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J Cannabis Ther 2002(2):51-70


The Medical Use of Cannabis Among the Greeks and Romans

J.L. Butrica

This article, which contains a complete survey of the surviving references to medical cannabis in Greek and Latin literature, updates the last serious treatment of the subject (Brunner 1973).

Though it eventually became commonplace, cannabis seems to have been largely unknown to the Greeks in the fifth century BCE, when Herodotus wrote his description of the hemp vapor-baths used by the ancient Scythians, which constitutes the earliest reference in Greek literature. While its use in medicine is not attested until the first century CE, it was evidently well established by then. The Roman writer Pliny the Elder records several medical uses, but comparison with Greek writers suggests that he is sometimes mistaken, and there is no secure evidence for the medical use of cannabis by the Romans. Greek writers, on the other hand, report the use of cannabis in treating horses-especially for dressing sores and wounds-and in treating humans. Here we find the dried leaves used against nosebleed and the seeds used against tapeworms, but the most frequently mentioned treatment involves steeping the green seeds in a liquid such as water or a variety of wine, then pressing out the liquid, which when warmed was instilled into the ear as a remedy for pains and inflammations associated with blockages. Many sources also observe that the seeds, when eaten in quantity, dry up the semen; a passage in Aëtius shows that they could be prescribed as part of the treatment for teenaged boys (and girls) afflicted by nocturnal emissions. A recreational consumption of cannabis seeds is attested first in the comic poet Ephippus in the 4th century BCE and again in Galen in the second century CE.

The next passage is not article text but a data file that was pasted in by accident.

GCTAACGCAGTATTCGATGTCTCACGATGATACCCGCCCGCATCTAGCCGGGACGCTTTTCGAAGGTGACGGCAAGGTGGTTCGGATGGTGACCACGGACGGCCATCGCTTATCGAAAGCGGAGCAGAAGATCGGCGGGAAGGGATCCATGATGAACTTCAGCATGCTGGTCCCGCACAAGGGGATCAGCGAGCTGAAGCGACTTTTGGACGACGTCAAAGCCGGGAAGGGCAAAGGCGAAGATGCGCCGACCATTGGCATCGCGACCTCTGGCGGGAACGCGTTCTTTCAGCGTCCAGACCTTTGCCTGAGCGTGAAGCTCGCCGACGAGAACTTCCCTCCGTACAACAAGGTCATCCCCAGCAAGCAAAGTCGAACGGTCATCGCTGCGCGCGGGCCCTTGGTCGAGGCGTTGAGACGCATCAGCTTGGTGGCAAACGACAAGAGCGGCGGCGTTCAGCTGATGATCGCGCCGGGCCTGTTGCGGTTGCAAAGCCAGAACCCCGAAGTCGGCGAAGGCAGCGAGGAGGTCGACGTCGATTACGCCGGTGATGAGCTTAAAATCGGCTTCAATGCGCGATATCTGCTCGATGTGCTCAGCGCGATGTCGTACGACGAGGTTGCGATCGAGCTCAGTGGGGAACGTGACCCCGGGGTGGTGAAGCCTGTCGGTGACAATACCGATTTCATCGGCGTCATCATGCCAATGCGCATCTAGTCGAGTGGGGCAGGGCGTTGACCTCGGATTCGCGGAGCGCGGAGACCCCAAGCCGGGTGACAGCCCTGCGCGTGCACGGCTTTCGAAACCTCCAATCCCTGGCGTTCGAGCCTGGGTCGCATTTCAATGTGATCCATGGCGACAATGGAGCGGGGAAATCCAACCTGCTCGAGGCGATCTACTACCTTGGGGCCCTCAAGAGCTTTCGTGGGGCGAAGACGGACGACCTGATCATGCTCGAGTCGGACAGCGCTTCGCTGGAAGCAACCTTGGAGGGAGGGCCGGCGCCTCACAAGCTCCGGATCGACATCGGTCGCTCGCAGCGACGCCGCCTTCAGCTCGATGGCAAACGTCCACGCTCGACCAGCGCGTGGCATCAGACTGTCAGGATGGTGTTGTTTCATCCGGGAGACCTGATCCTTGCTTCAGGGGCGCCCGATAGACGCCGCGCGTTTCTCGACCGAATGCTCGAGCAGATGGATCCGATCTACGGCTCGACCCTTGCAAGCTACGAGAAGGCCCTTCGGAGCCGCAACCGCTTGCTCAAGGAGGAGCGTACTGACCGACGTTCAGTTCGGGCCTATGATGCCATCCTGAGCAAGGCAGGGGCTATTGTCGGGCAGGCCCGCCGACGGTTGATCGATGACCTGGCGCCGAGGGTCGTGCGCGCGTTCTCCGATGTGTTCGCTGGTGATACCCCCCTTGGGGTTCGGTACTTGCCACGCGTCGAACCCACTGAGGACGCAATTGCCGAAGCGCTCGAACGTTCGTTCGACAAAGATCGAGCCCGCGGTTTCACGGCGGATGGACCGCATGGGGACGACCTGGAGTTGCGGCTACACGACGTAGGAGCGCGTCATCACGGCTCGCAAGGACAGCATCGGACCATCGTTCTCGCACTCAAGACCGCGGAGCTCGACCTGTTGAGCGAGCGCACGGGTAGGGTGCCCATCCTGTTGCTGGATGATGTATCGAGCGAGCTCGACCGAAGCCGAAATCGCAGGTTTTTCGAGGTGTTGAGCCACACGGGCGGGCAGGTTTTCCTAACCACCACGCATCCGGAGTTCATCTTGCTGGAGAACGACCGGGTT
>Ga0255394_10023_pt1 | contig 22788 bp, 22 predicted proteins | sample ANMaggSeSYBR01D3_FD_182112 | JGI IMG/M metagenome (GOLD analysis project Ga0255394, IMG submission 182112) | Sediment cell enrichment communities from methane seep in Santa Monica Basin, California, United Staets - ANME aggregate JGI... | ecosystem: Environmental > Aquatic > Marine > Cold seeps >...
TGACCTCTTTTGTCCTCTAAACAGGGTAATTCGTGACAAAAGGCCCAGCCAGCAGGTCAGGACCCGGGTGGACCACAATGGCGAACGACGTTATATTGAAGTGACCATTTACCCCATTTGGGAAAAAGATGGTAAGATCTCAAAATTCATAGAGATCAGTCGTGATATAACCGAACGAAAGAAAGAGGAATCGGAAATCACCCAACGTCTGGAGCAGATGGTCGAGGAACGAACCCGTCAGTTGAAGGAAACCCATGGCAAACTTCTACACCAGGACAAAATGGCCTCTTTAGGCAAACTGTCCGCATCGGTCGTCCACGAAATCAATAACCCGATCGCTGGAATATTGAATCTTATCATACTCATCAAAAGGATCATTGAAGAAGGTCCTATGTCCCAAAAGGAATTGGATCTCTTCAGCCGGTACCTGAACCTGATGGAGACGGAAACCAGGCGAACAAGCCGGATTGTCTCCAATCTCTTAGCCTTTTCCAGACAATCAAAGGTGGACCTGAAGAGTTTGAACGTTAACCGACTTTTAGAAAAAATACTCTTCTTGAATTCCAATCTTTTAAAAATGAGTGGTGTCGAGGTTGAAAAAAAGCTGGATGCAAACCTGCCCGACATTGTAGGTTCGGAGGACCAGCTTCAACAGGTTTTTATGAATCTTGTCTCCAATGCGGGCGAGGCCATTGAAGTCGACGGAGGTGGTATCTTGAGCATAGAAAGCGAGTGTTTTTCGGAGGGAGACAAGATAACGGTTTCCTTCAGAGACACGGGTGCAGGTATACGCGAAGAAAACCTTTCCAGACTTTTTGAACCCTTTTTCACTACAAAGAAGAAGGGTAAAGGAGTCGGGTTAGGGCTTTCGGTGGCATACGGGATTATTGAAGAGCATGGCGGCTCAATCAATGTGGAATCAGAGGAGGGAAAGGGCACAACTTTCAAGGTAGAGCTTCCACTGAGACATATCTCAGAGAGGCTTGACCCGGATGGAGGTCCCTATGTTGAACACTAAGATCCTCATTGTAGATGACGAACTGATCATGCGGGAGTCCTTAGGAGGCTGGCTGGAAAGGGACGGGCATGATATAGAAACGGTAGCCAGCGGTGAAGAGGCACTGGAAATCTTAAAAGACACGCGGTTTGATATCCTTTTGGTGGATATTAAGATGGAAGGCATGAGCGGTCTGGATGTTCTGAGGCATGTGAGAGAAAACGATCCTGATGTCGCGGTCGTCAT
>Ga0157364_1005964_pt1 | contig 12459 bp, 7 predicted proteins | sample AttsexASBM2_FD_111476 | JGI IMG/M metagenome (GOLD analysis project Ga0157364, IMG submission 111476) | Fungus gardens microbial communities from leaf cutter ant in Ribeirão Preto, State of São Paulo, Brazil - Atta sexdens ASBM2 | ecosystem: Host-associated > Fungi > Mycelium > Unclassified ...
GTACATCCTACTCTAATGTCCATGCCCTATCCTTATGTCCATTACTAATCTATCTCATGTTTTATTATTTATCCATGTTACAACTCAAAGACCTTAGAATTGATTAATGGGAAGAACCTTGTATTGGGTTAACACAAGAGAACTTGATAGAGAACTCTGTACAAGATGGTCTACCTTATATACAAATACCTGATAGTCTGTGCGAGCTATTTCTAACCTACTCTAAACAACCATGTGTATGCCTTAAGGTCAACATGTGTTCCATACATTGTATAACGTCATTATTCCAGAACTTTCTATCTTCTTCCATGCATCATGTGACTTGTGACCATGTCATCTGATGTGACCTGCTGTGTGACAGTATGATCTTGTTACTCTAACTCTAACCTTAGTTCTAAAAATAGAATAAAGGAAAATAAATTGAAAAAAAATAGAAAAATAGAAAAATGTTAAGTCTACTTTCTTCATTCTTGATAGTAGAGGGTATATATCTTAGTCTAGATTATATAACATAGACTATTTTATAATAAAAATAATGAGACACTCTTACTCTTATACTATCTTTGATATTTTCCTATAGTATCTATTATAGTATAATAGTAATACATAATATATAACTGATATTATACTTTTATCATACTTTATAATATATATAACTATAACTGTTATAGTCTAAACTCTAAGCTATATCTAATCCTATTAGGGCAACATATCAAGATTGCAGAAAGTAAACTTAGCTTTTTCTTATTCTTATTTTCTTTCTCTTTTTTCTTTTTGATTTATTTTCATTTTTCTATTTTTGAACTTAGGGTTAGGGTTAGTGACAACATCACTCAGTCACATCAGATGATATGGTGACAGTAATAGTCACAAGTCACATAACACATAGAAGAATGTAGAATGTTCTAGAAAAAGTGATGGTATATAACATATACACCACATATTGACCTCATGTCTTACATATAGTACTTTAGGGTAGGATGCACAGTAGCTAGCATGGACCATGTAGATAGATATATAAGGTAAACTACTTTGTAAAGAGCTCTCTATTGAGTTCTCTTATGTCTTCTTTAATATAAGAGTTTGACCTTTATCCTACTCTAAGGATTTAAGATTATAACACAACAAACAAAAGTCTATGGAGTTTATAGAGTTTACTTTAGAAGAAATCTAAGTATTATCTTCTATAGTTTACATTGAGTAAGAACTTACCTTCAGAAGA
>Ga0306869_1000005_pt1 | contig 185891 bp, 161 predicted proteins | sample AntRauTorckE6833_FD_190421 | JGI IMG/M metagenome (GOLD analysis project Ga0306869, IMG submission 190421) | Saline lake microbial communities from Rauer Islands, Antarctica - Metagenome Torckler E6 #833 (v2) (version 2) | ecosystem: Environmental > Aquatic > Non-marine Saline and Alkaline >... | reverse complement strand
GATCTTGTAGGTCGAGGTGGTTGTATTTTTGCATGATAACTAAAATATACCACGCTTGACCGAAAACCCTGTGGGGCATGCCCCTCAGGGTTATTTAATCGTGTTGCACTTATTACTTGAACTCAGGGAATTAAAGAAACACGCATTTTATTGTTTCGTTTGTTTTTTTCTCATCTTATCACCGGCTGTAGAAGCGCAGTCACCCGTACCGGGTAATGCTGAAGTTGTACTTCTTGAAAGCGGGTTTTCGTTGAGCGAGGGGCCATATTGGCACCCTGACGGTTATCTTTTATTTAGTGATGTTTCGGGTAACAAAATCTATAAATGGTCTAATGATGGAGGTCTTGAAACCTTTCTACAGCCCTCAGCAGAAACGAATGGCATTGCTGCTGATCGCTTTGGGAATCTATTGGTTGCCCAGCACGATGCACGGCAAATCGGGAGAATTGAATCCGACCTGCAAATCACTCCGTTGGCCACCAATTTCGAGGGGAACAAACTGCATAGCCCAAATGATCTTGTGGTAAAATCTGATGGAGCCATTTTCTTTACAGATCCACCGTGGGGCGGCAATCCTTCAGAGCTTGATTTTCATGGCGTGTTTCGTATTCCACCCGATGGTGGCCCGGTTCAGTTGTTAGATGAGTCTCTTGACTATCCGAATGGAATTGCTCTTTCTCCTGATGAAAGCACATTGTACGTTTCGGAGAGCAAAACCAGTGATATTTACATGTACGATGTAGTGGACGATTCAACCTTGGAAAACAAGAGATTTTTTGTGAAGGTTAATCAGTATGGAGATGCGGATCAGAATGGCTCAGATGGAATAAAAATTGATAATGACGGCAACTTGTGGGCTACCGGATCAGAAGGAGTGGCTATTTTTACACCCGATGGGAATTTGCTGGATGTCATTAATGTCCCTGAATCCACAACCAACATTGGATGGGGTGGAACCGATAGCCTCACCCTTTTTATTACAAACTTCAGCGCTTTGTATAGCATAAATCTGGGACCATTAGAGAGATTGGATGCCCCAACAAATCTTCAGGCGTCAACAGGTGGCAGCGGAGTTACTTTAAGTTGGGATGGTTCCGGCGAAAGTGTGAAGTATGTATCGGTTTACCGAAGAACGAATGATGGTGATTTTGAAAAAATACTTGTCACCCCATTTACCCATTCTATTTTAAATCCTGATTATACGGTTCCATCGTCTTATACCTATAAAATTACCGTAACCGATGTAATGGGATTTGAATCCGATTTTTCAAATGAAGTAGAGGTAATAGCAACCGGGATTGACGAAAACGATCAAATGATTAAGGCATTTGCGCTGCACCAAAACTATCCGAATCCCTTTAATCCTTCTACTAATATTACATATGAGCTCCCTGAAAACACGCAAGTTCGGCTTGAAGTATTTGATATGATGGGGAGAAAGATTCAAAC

Ancient medical writers classified cannabis among foods with a warming effect, foods with a drying effect, foods that harm the head, foods that thin the humors, and foods that prevent flatulence. It was acknowledged to have an intoxicating effect not characteristic of the seed of the agnus-castus, which was sometimes prescribed in its place. Perhaps that intoxicating effect, and the prescribing of cannabis seed to teenaged boys, lies behind the controversy over the "proper" medical use of cannabis at which Galen hints when he says that its only proper use is to thin the humors through the urine.

Cannabis, medicine, Greece and Rome

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